Air-source heat pumps have been also suffering from a bad press due to the under-sizing and bad designs. They were also very noisy and low efficient. However the air-source heat pump manufacturers have improved the technology in last couple of years and some of them are really good with a seasonal coefficient of performance (COP) between 3.2-3.8. There are 2 common types of air-source (water based) heat pumps. Mono-blocks and split versions. Each of the type is divided into a low temperature and high temperature (generates up to 65 with mono-blocks and up to 80 with split versions degree of Celsius flow temperature with no need of an electric element). Mono-blocks are commonly used for new builds with low heat losses and low water flow temperature based heating (under-floor heating, low heat convectors, fan-coils). The mono-block heat pump benefits for the fact that there is no need of refrigerant pipework and an internal unit. The downside of this heat pump is that the heat pump needs to be close to the internal heat exchanger (usually up to 2.5 metres) otherwise there are huge heat losses during the heat transfer (usually around 15 degree of Celsius) between the external unit and the internal hot water/accumulation tank. It means that the heat pump needs to run more frequently and therefore it becomes more expensive to run it. The second type - split version - is becoming more popular. The heat pump has to have minimum of two units, one outdoor (evaporators) and one indoor. The outdoor unit is connected to the indoor unit with refrigerant pipework (the most common refrigerants are R410A and R407C - both environmentally friendly). The indoor unit through a heat exchanger distributes the heat to a heating circuit, accumulation or hot water tank. The heat loss during the heat transfer is between 2-3 degree of Celsius. There are also some downsides of the system. ...read more.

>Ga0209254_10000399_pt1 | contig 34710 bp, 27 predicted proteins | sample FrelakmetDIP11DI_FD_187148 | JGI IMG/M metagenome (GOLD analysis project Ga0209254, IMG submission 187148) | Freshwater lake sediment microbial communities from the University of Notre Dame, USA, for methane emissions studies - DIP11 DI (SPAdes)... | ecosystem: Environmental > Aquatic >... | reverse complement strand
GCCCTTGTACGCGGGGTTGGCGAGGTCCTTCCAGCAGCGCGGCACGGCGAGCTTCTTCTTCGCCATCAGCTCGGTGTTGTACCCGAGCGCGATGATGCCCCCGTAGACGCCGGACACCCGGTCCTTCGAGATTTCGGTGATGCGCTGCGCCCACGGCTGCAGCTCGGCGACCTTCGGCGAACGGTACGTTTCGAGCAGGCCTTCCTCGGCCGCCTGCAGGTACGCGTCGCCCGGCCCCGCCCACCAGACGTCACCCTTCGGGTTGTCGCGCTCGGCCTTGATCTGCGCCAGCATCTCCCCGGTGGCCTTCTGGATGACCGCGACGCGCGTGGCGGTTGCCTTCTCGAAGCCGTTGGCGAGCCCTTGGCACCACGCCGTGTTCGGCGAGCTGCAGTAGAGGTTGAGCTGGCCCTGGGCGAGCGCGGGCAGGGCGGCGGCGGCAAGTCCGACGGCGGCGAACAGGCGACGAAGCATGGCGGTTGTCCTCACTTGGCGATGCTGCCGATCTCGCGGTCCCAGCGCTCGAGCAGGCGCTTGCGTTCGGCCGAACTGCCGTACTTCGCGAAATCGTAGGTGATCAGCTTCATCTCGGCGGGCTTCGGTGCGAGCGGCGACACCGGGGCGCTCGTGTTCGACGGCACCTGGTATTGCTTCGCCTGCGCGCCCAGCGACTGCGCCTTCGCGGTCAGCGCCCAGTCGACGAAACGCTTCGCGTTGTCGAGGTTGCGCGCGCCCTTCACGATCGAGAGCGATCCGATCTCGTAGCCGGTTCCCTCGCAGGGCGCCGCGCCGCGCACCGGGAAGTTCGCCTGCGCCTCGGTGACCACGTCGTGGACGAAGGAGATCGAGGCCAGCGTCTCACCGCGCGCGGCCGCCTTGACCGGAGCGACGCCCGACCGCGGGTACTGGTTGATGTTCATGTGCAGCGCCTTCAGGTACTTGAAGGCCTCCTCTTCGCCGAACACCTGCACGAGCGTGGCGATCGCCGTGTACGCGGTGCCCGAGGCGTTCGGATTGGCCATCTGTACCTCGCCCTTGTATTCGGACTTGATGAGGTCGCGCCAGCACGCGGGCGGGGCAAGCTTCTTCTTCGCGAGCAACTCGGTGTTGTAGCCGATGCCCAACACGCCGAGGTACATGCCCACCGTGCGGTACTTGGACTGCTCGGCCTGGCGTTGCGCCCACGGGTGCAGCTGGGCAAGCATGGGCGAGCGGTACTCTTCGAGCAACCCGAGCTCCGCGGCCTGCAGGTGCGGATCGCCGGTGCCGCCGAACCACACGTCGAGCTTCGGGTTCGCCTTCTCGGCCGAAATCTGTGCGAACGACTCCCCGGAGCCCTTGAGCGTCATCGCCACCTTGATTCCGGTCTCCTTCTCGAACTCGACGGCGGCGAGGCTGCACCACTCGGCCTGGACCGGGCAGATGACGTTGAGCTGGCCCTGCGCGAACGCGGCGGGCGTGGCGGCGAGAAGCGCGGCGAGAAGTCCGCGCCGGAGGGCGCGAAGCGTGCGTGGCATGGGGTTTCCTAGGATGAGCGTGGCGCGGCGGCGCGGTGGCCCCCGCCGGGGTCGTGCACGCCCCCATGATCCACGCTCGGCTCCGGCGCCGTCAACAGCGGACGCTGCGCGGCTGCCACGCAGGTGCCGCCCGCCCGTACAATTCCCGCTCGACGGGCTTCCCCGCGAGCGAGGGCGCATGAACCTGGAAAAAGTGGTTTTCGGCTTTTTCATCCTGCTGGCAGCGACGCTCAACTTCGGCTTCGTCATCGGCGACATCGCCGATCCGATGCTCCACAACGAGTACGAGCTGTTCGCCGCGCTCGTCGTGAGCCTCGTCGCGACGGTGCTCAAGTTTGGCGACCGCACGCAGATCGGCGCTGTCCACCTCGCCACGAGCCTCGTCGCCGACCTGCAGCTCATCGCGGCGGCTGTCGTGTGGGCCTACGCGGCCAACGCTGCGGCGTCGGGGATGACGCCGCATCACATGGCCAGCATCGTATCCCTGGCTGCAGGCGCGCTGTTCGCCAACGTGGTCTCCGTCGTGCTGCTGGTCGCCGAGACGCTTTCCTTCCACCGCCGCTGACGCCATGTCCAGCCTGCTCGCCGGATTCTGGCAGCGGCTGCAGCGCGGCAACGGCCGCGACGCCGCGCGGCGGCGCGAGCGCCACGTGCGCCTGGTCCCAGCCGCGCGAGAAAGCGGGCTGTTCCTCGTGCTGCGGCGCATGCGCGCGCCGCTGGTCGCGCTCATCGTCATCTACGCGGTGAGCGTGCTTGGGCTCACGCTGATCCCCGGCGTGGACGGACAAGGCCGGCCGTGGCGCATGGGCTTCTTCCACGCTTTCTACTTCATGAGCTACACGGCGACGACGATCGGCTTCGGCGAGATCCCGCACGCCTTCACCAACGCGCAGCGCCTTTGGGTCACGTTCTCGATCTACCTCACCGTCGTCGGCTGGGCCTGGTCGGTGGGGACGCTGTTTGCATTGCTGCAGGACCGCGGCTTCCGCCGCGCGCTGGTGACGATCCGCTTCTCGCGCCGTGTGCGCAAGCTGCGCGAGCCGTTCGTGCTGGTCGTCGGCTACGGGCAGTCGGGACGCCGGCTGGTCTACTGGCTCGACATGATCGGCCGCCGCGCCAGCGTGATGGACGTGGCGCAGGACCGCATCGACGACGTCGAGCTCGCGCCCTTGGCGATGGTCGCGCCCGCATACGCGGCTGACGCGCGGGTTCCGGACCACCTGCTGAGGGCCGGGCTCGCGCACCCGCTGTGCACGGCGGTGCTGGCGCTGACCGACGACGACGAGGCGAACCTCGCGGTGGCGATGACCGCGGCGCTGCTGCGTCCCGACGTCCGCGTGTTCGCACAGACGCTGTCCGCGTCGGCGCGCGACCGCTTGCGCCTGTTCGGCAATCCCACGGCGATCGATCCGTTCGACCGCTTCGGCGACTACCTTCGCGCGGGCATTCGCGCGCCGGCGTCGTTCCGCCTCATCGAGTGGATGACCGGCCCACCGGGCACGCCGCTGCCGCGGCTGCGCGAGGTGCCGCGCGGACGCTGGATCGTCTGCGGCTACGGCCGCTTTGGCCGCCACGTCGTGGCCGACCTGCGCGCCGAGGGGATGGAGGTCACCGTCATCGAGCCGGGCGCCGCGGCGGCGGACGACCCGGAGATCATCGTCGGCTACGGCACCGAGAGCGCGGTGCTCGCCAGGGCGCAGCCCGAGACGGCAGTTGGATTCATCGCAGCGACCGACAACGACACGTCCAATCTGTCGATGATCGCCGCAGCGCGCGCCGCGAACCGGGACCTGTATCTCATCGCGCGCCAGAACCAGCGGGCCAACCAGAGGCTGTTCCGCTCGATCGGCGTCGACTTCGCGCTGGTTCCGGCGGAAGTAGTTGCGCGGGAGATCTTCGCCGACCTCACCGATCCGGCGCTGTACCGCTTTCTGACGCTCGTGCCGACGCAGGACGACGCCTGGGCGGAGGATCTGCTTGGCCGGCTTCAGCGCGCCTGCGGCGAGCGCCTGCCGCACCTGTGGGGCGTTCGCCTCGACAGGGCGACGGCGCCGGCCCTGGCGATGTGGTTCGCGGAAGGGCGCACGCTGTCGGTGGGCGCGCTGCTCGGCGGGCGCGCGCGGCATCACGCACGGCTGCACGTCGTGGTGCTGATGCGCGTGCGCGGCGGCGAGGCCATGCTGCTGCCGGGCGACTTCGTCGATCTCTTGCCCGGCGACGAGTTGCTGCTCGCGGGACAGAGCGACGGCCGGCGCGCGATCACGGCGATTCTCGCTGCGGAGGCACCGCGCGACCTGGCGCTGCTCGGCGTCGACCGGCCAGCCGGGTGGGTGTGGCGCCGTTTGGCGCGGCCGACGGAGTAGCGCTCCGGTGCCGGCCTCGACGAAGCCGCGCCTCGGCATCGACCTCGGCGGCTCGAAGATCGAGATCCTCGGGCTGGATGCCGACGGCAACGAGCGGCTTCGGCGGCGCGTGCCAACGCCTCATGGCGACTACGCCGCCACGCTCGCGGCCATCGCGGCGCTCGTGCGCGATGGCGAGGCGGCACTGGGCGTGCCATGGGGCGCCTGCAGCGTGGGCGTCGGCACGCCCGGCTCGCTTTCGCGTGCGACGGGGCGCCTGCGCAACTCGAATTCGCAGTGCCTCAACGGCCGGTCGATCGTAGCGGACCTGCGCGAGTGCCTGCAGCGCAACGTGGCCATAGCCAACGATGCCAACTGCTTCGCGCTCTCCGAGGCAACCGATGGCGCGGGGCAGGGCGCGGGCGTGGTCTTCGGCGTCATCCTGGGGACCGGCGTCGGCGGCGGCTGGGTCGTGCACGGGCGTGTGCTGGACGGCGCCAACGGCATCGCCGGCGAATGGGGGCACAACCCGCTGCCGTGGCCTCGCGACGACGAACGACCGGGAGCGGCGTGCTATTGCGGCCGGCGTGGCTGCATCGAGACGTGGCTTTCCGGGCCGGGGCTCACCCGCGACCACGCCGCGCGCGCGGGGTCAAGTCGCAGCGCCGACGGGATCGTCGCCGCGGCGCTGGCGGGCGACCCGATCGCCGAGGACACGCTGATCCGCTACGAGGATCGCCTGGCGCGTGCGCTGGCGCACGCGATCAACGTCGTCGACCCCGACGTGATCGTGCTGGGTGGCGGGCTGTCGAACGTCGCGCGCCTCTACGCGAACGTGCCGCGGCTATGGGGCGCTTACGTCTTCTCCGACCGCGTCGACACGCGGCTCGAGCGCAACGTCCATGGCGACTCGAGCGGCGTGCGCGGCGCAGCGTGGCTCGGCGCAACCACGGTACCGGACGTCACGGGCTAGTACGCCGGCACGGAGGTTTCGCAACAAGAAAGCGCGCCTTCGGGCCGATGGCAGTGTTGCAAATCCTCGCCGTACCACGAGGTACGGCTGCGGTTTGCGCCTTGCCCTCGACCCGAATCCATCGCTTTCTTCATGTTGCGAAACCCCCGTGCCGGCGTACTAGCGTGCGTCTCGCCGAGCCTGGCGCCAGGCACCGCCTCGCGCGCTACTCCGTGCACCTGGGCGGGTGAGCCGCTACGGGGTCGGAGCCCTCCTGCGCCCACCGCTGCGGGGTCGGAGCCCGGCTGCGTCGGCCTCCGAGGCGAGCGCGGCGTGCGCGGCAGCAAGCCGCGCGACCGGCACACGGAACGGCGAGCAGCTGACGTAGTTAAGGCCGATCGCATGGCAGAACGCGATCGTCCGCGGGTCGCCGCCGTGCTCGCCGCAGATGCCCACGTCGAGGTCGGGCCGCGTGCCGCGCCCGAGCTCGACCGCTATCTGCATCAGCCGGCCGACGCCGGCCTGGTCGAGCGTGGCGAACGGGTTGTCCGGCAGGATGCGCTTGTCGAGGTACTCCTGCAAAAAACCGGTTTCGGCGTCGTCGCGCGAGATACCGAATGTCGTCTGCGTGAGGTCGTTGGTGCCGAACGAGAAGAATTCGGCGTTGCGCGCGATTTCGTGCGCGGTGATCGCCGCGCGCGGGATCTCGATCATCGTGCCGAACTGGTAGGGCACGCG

Other places where these systems would be optimal are hospitals and prisons, which need energy, and heat for hot water. These systems are sized so that they will produce enough heat to match the average heat load so that no additional heat is needed, and a cooling tower is not needed. I have already mentioned the Code 6 job which the company I work for was involved and there has been used a communal biomass boiler heating system. Conclusion The Energy Statement for Ashton Green Sustainable Urban Extension looked into possibilities of using multiple renewable energy technologies in order to support a planning application. The main areas are energy deductions in terms of CO2 emissions and sustainability standards. The requirement was a level code 4 of Sustainable homes which means that energy generated for the each dwelling must be 44% above the PART L 2006. The local policies also require a 14% contribution to total energy demand from renewable generation in 2010. The report also identifies incentives for Renewable energy which I have already describes. The report also considered technically feasible the integration of heat pumps, solar thermal, PV, CHP and Biomass. The report comes up with two strategies. The first is based on solar thermal and PV system and the second is based on gas CHP and biomass community heat and power. They are not considering installing of small wind turbines. I would personally prefer either the option one and use solar thermal and PV to achieve The CODE but I would also incorporate heat pumps. The reason why I would not recommend using gas CHP and biomass is the rising cost of the wood pellets/wood chips as well as the gas. The development would also be dependent of third party suppliers. There will also be higher maintenance cost and more mechanical parts involved. Overall I would suggest using heat pump with a combination of solar thermal and PV. I would also not rule out the option of a small (10kw) wind turbine. ...read more.